Austin simply replied. “Well, you’ve got to find a job.”
And with that, Segal made the leap and started his lifelong quest to not only find success in newspaper publishing but to practice serious journalism. It quickly became a labor of love.
He launched the paper in January 1976. Dr. Walter Lear, Pennsylvania’s deputy health commissioner, had become the nation’s highest ranking public official to come out as gay and was featured in the newspaper’s premier issue. The following February, Pennsylvania Gov. Milton Shapp participated in a historic interview.
Like many start-ups, the Philadelphia Gay News was birthed in the publisher’s apartment on a typewriter and a copier. Later, Segal and his fledgling staff operated out of an old, rundown building, and he recalls when the weather was nasty, it rained “both inside and outside.”
Neighboring businesses resented the newspaper for covering the LGBT community and vandalized the building, ripping out wiring, tossing cans and bottles into the basement. Other haters blew up the newspaper’s vending boxes and glued them shut, damaged the staff’s cars, and made death threats. Segal remembers a death threat he received in the mail. The perpetrator had put a return address on the envelope, making it easy for the police to track him down. At one point, the American Nazi Party put Segal on a hit list.
“We were able to survive because the staff cared and had passion,” he said. “In those days, you didn’t risk everything unless you had passion.”
Early on, Segal realized he would need support from the mainstream community if his newspaper had any chance of surviving. He also believed few of those potential mainstream advertisers were likely to have little knowledge of or relationship with the LGBT community. But he reasoned that he had something to sell to advertisers—LGBT customers, and to this day, a majority of the newspaper’s advertisers are mainstream businesses.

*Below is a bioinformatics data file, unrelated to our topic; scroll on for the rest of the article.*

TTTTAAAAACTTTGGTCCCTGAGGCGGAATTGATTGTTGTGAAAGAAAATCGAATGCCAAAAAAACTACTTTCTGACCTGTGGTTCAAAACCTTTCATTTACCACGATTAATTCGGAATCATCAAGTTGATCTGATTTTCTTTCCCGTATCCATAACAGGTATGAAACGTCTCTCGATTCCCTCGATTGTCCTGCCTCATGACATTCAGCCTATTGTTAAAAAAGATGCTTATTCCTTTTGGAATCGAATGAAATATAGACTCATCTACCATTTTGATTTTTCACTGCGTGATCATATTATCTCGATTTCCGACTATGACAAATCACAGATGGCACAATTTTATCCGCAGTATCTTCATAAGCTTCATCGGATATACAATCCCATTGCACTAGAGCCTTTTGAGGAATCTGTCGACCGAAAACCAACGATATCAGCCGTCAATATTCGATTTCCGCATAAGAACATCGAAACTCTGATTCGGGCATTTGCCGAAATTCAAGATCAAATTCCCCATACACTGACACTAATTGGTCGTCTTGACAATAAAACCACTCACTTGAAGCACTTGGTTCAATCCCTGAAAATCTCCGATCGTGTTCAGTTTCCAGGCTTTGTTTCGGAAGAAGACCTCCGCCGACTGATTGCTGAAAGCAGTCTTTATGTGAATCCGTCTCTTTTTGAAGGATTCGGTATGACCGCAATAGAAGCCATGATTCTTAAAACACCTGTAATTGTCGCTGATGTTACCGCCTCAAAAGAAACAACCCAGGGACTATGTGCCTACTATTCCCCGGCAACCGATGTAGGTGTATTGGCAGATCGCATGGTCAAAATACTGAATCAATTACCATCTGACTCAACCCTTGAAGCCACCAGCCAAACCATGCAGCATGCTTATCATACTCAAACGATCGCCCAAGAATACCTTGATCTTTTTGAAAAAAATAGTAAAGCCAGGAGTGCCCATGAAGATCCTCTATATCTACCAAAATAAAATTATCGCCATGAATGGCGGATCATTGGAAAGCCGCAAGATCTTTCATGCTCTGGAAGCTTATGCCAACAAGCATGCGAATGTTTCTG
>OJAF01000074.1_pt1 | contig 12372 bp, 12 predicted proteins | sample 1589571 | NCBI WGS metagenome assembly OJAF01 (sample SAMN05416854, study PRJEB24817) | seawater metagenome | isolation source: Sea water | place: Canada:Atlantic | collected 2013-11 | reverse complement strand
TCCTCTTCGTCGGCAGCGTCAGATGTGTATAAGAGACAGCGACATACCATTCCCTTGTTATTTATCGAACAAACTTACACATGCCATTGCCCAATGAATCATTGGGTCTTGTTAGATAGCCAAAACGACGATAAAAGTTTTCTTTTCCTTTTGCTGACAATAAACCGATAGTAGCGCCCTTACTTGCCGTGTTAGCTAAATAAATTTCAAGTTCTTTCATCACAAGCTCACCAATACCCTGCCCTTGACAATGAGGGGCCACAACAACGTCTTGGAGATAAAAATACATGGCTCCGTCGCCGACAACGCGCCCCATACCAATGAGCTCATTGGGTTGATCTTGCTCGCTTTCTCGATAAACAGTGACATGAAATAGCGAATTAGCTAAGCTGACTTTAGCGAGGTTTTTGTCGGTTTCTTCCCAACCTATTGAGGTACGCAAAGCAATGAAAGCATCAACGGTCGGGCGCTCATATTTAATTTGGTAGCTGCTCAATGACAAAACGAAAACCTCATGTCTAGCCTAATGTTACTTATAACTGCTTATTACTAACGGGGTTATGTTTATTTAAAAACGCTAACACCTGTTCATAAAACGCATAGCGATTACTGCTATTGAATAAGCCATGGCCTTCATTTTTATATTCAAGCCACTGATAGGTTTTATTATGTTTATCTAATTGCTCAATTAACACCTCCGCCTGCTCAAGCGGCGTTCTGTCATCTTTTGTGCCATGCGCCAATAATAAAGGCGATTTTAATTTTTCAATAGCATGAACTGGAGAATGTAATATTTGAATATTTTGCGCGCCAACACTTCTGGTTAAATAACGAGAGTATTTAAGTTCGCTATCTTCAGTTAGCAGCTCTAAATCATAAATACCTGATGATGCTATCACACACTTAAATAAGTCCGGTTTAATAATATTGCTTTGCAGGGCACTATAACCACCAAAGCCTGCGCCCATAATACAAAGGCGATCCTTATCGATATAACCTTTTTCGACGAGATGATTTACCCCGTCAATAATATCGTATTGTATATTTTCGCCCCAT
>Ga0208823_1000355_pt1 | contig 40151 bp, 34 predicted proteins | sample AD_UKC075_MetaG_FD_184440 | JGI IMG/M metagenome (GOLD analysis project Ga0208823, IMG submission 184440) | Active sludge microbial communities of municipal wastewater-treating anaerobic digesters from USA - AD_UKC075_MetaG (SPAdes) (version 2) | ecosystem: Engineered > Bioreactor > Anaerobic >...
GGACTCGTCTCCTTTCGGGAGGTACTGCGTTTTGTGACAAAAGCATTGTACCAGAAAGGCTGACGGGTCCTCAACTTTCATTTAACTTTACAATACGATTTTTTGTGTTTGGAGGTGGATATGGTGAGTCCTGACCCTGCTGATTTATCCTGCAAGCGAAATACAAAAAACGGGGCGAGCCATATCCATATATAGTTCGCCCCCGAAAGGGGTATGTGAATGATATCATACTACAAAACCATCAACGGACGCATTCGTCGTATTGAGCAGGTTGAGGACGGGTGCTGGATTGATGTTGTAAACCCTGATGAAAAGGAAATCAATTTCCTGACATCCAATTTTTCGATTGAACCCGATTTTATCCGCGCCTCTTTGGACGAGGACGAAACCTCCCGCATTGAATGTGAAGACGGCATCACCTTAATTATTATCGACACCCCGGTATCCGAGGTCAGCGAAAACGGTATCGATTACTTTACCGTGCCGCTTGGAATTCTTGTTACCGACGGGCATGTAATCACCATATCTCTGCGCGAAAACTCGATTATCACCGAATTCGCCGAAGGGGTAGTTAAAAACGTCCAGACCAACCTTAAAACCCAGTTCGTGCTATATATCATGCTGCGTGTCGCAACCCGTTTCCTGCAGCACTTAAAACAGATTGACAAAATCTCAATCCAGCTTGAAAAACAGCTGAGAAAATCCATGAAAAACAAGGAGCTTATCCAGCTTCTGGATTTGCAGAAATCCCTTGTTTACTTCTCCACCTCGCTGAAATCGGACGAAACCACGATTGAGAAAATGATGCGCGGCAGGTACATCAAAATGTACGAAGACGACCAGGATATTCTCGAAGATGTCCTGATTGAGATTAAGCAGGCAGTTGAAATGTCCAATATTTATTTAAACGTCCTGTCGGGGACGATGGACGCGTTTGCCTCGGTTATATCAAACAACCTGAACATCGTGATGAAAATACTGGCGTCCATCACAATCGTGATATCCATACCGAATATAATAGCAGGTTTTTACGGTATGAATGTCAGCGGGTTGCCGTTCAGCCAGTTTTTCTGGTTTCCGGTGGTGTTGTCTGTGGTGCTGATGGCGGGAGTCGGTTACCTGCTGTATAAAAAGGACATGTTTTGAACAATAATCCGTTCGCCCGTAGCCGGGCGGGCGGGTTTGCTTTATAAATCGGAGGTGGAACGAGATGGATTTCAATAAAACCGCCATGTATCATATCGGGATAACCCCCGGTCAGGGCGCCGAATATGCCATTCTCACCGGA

Just like any community newspaper, the Philadelphia Gay News is hyperlocal, and Segal takes pride in providing his readers news they can’t get anywhere else.
“We cover local politics, schools, sports, health issues and any other topic most weekly newspapers cover,” he said. “We pay attention and report on what the LGBT community is doing. No mainstream media are doing stories from that angle. We give our readers what they can’t get anywhere else, and our LGBT news is local, local, local.”
The Philadelphia Gay News is a free distribution newspaper; its 15,000-20,000 copies are distributed through 120 news boxes spread across eastern Pennsylvania, Delaware and southern New Jersey. The tabloid-sized product average 40 to 48 pages weekly.
“We have a high interest in politics and how they affect our community,” he said. “We enjoy high readership among politicians, public officials and nonprofit organizations.”
He estimates about 20 percent of the newspaper’s readers are not among the LGBT community. Issues that most interest readers are race and racism, plus any issues that are hotly debated and controversial. Segal writes a regular column and publishes editorials and op-eds.
He characterizes the Philadelphia Gay News as a diverse and inclusive newspaper with 11 full-time reporters, both gay and straight, assisted by freelancers who also cover news and events. The Philadelphia Inquirer handles the printing.
Some people believe the golden age of journalism is in the past, but not Segal. Now is the time to shine, he says. He views the newspaper as a two-way conversation and uses social media to communicate with readers. The website is open and lively. He even likes it when people disagree with his views because “that means the newspaper is relevant,” he said.
“I love online publishing. With just one click, you can instantly publish to hundreds of thousands of people,” he said. He is also passionate about the First Amendment.